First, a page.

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Upstairs Downstairs – episode synopses

Episode one – The Fledgling

January 1936. King George V is dying. Sir Hallam and Lady Agnes Holland return from a diplomatic posting to Washington. They have immense plans for their future at 165, Eaton Place, which they have recently inherited from Sir Hallam's father. The house has been empty since the Bellamy family sold it in 1931, and is in need of complete renovation.

Keen to organise her servants, Lady Agnes turns to 'Buck's of Belgravia', an agency run by Miss Rose Buck, who was formerly in service at 165. Rose has some reservations about the commission, but the lure of Eaton Place proves irresistible. She agrees to spearhead Lady Agnes's quest for the perfect staff.

The builders set to work, and the house begins its journey back to opulence. But Lady Agnes and Sir Hallam are stunned when his mother, the widowed Maud, Lady Holland, arrives from India and reveals she's moving in. She has her Sikh secretary, Mr Amanjit, in tow, and intends to write her memoirs in the morning room. This was not in any part of their plan.

Rose – hindered more than helped by Lady Agnes – strives to find servants worthy of the house she loved so much. After some persuasion, a cook, snobbish Mrs Thackeray, agrees to come aboard. Housemaid Ivy – just 15 years old – is recruited from Dr Barnardo's, and a teenaged footman, Johnny, arrives from a mining village in the north. But Rose deems the chauffeur, Harry Spargo, rather common, and searches in vain for the perfect butler. The ghost of Mr Hudson casts a long and cherished shadow.

The family upstairs is completed by the arrival of Lady Persie, Lady Agnes's wayward younger sister. Lady Agnes plans a smart party to mark the launch of the Hollands in London. Guests will include Foreign Secretary Anthony Eden, and Sir Hallam's closest friend, the Duke of Kent.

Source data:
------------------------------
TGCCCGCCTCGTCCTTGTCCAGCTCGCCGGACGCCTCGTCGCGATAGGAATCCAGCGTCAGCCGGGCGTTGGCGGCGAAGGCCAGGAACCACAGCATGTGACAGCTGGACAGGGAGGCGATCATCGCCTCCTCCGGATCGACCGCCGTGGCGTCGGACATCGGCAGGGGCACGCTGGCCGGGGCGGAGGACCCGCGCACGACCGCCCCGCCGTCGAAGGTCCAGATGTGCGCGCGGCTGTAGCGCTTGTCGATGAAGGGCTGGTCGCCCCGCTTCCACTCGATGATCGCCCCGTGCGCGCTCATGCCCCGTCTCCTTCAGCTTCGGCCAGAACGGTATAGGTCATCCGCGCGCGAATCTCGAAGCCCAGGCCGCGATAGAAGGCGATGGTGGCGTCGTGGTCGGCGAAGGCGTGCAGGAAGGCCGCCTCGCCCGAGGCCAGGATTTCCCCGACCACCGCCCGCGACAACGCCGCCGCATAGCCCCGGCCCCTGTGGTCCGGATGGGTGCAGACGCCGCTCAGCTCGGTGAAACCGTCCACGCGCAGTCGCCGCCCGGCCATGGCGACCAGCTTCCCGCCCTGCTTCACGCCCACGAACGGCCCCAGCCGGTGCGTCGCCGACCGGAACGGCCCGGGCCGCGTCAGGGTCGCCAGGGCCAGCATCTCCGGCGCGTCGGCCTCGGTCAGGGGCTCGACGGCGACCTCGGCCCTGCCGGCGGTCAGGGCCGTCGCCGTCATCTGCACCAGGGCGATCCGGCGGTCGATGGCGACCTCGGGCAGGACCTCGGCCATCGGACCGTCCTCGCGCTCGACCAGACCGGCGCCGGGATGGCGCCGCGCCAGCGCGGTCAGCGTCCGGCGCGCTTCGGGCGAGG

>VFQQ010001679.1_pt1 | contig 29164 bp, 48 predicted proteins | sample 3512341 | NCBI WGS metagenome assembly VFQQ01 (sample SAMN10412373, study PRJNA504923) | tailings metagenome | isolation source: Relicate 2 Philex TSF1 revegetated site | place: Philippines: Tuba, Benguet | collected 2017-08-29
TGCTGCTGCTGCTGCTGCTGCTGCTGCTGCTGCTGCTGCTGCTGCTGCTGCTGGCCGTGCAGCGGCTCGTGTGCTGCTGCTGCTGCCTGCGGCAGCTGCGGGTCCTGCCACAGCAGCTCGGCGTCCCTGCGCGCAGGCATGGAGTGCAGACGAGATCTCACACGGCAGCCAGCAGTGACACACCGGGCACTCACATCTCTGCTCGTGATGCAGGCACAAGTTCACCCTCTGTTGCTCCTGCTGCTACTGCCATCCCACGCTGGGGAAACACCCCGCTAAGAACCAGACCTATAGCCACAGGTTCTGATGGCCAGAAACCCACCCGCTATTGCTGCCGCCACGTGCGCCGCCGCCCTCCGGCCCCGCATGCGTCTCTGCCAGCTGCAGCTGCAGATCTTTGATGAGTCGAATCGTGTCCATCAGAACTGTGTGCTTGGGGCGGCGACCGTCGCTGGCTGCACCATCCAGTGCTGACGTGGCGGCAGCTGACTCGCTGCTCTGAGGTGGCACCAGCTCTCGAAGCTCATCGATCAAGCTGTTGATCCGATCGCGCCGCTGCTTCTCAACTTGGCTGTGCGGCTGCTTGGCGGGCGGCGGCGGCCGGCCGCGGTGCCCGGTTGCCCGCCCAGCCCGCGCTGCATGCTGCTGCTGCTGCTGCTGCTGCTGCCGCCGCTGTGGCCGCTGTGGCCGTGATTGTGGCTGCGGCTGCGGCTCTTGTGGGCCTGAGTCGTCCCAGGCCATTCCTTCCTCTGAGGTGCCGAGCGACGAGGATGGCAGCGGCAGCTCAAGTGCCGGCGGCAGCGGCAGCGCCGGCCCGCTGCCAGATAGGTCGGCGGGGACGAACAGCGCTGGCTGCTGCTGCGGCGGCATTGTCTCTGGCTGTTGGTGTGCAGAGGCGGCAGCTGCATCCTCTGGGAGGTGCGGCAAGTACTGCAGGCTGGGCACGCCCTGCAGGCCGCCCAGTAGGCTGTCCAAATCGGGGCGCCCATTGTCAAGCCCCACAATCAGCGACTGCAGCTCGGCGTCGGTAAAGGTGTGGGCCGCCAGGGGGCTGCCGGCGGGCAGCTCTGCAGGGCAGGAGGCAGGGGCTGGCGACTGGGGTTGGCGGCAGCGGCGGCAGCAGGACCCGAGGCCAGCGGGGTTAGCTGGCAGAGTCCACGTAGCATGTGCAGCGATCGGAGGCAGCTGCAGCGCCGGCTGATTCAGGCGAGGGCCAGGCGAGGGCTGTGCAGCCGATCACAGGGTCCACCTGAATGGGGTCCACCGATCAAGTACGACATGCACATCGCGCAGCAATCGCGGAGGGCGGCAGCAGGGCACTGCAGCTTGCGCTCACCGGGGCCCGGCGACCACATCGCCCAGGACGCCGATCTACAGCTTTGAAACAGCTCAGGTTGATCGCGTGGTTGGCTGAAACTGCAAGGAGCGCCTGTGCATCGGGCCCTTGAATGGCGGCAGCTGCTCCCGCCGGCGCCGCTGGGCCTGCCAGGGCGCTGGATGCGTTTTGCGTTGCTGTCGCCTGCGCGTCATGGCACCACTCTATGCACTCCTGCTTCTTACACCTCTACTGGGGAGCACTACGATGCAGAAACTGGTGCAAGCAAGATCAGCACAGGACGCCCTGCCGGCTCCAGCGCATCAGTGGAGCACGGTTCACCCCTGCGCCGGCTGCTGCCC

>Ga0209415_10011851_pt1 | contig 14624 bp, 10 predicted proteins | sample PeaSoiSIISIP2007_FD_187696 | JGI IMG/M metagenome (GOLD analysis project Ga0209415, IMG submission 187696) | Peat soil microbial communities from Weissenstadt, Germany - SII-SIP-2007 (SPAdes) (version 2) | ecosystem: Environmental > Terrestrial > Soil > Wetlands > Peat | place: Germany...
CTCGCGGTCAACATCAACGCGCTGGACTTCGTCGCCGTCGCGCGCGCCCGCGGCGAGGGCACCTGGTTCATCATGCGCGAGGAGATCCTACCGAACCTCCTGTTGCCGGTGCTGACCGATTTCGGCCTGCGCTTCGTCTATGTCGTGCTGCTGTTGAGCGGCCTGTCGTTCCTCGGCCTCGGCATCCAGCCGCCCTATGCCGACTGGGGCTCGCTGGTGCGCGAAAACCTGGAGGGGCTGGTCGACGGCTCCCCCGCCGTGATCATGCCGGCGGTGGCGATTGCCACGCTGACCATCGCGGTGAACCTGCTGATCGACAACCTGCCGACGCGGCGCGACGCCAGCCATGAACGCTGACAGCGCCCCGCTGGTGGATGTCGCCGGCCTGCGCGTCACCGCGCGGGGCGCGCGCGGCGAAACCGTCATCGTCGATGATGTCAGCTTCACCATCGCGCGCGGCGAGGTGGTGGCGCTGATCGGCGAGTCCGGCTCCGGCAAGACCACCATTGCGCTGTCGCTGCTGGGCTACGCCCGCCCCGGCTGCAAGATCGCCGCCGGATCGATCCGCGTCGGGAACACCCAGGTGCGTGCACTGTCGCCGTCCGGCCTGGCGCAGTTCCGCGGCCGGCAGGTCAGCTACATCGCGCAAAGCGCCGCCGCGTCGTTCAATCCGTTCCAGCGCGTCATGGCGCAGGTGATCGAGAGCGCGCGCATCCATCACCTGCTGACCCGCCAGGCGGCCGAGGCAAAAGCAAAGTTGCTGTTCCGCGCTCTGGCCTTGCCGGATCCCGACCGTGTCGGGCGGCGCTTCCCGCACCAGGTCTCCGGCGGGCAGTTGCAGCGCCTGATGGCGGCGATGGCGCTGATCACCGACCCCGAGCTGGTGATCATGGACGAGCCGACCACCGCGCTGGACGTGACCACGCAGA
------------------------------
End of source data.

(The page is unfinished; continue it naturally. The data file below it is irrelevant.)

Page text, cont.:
But as the party approaches, tensions rise. Maud constantly interferes with Lady Agnes's plans – resulting in the addition of the King and his mistress, Mrs Simpson, to the guest list. With the clock ticking, a panicking Rose is forced to engage a rather unusual butler, Mr Pritchard. But the party, and its aftermath, send shockwaves through 165 Eaton Place. Before the night is out, Rose is forced to take control. It becomes clear to both families – upstairs and downstairs – that 165 needs her to stay.

Epidsode two – The Ladybird

June 1936. Rose is now officially installed as housekeeper, wrangling her team of eccentrics and juveniles. Lady Agnes, meanwhile, has manoeuvred her household to the heart of London society, and adores the fact that Lady Persie is a debutante. Lady Persie is bored to tears – and Maud is restless too.

The London Season is at its height, and life at 165 is filled with diamonds, dancing, mink capes and champagne. But world events rumble like thunder in the distance – Sir Hallam's work is affected by Mussolini's annexation of Abyssinia, and a new parlourmaid, Rachel Perlmutter, arrives as a refugee from Germany. Rachel does not take easily to domestic work, while the other servants are disconcerted by her elegance, poise, and dietary habits. However, there are celebrations upstairs and down when Lady Agnes discovers – after seven long and fruitless years of marriage – that she's expecting a child. Though she and Sir Hallam are overjoyed by the news, Lady Agnes is haunted by thoughts that things may not go well. She becomes preoccupied by her pregnancy, and her husband and sister are left to their own devices.